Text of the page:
Rock the Bells 2013: Staying put for Black Hippy, Bone Thugs-N-Harmony

Hip-hop has plenty of incentives for artists – money, fame, command of a potent art form. But what are the incentives for fans at this year’s Rock the Bells? Unexpectedly, it’s less about discovery and more about dedication: staying put and paying attention.

The layout and popularity of this year’s Rock the Bells seems designed to keep fans – once they get inside – in a kind of couch-lock at whatever stage they’re interested in. The two side stages can be accessed only through a long, winding path at the San Manuel Amphitheatre. And if a popular artist is performing on the main stage, and you’re rushing over to see it, guards often wouldn’t let you re-enter except at the distant top lawn. Want to run buy a drink during a lull in Bone Thugs-N-Harmony’s set? Enjoy standing in the back.

These logistics gave fans every reason to park it in a comfy seat at the main stage for much of the day – especially once the headliners and their more, shall we say, ephemeral guest stars rolled in. For their sundown set, a fully reunited Bone Thugs-N-Harmony (Layzie Bone performed as one-off but has left the group), sounded loose and spirited on early hits like “1st of Tha Month” and “Crossroads,” but everyone was there for another guest star – a virtual set from Compton’s Easy-E, who shepherded Bone Thugs and needed no introduction at this Southern California show on what would have been his 50th birthday.

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Perhaps the novelty is less the second time, but a few details seemed off about the Easy-E projection. Maybe it was our vantage point from the back of the crowd, but he seemed demonstrably smaller than his mates onstage. And while the voice-acting (courtesy of Easy’s son) was superb, the cameras never zoomed in on his face, and left Easy as a kind of generalized avatar of Compton rap. But hey, any occasion to see “Straight Outta Compton” with even a flicker of the original article is worth taking.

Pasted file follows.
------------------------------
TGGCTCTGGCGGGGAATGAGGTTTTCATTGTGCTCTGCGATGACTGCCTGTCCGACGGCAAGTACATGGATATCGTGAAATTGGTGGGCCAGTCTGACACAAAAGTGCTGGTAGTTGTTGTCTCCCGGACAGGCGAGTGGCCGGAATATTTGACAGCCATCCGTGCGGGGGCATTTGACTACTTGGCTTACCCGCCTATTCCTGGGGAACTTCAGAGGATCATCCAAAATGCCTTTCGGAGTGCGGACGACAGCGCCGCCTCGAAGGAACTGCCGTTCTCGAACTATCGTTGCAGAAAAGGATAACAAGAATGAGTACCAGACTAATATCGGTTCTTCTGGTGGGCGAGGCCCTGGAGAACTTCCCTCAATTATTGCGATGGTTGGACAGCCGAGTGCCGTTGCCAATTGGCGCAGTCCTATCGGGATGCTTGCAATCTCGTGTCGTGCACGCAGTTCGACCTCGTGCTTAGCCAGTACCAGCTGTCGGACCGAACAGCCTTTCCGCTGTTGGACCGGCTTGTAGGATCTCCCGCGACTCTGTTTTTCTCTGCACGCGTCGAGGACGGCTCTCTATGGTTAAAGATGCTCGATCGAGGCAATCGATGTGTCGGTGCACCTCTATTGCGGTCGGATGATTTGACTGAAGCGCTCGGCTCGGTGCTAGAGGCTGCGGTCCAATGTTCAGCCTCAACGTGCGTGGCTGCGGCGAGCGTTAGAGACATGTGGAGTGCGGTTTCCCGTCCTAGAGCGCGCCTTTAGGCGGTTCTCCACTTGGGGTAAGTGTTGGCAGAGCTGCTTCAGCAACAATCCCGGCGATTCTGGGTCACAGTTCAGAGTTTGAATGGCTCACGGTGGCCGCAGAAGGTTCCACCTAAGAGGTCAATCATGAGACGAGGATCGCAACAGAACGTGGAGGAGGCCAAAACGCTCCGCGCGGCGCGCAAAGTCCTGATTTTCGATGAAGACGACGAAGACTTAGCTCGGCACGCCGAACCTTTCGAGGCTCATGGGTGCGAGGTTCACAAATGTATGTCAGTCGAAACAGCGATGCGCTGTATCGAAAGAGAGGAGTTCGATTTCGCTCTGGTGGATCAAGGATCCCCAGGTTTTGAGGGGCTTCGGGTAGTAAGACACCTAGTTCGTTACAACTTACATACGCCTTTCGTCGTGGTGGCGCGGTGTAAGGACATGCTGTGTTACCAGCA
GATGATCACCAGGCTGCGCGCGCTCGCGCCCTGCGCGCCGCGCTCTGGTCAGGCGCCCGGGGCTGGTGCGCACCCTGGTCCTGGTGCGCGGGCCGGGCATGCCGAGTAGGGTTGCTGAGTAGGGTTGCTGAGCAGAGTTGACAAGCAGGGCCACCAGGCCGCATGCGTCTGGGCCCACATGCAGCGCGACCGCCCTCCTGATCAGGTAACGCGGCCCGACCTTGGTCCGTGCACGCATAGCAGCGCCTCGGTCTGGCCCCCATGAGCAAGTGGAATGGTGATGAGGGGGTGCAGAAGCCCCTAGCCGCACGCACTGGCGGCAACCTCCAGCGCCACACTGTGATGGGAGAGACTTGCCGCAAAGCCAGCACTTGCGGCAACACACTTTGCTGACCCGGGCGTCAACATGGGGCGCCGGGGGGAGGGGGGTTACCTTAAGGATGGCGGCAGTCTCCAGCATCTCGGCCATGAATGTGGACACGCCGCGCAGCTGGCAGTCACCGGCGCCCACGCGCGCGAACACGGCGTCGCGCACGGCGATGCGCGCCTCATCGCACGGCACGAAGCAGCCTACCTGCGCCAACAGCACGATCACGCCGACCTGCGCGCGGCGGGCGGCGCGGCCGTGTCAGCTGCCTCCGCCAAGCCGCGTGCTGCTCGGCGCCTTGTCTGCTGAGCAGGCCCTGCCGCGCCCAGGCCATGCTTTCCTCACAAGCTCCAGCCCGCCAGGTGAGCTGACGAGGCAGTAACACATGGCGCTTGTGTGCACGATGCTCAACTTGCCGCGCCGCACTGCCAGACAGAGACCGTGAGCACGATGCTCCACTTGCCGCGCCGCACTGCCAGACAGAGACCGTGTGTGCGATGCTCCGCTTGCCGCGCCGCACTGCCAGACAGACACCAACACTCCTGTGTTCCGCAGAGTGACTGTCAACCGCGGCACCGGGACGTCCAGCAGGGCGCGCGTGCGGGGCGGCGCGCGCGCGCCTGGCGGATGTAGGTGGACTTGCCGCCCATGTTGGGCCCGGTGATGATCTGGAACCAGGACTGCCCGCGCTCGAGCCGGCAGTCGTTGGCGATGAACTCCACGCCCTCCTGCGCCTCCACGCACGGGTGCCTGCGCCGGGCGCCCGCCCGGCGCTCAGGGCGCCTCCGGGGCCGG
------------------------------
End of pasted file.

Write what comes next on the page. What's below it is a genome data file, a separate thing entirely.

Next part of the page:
Another good reason to stay in your seat? Black Hippy, the Kendrick Lamar-lead quartet that’s quickly becoming a gale force in its own right in L.A. hip-hop. Ab-Soul, ScHoolboy Q and Jay Rock have performed at Rock the Bells as a group, but strangely decided to divvy up their set into four individual performances. Maybe it’s because Kendrick has a big live band the others didn’t share, or maybe they wanted to highlight their individually rising careers. Either way, it was a bit of a comedown to see them slice up their sets instead of playing together. ScHoolboy Q had the hit of the warm-up with “Collard Greens,” a bouncy and self-aware dive through consumption’s glories and perils. But as he jokingly put it, “Kendrick Lamar is up next. I’m tried of that [guy] getting all the love.”

And love he got. Lamar was obviously the night’s true headliner, even when billed under the Black Hippy mantle and inexplicably before Kid Cudi on the bill. His expanded his act into an arena-sized live band, and even in a truncated set, his now-staple singles like “Swimming Pools (Drank)" already feel like era-defining tracks for this crowd. He drove the amphitheater into a frenzy while repeatedly growling the opening bars of “m.A.A.d. city,” before the song finally burst into gangsta-riffing noir laced with death and escape. Lamar is a superstar, and looks to stay that way for a long time.

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After a full day capped by Lamar, one was incentivized to start thinking about an exit, but if you were among the few thousand who made it over to Common’s side-stage show, you got an unexpectedly rowdy set from the Chicago vet. It’s easy to roll your eyes at Common’s boho affectations and Gap ads, but the guy really can rap, and from his vintage-leaning earlier singles to the more experimental “Universal Mind Control,” he played with the vigor of an underdog who knew this crowd has reasons to be elsewhere unless he claimed them.

Also worth a look was Chase & Status, the British electronic duo who in any other era would have had little crossover with a classic rap festival. But in the anything-goes 2013, a mix of drum-n-bass, dubstep and tweaky electronica makes perfect sense here, and it served as an upbeat, progressive palate cleanser for the day.  

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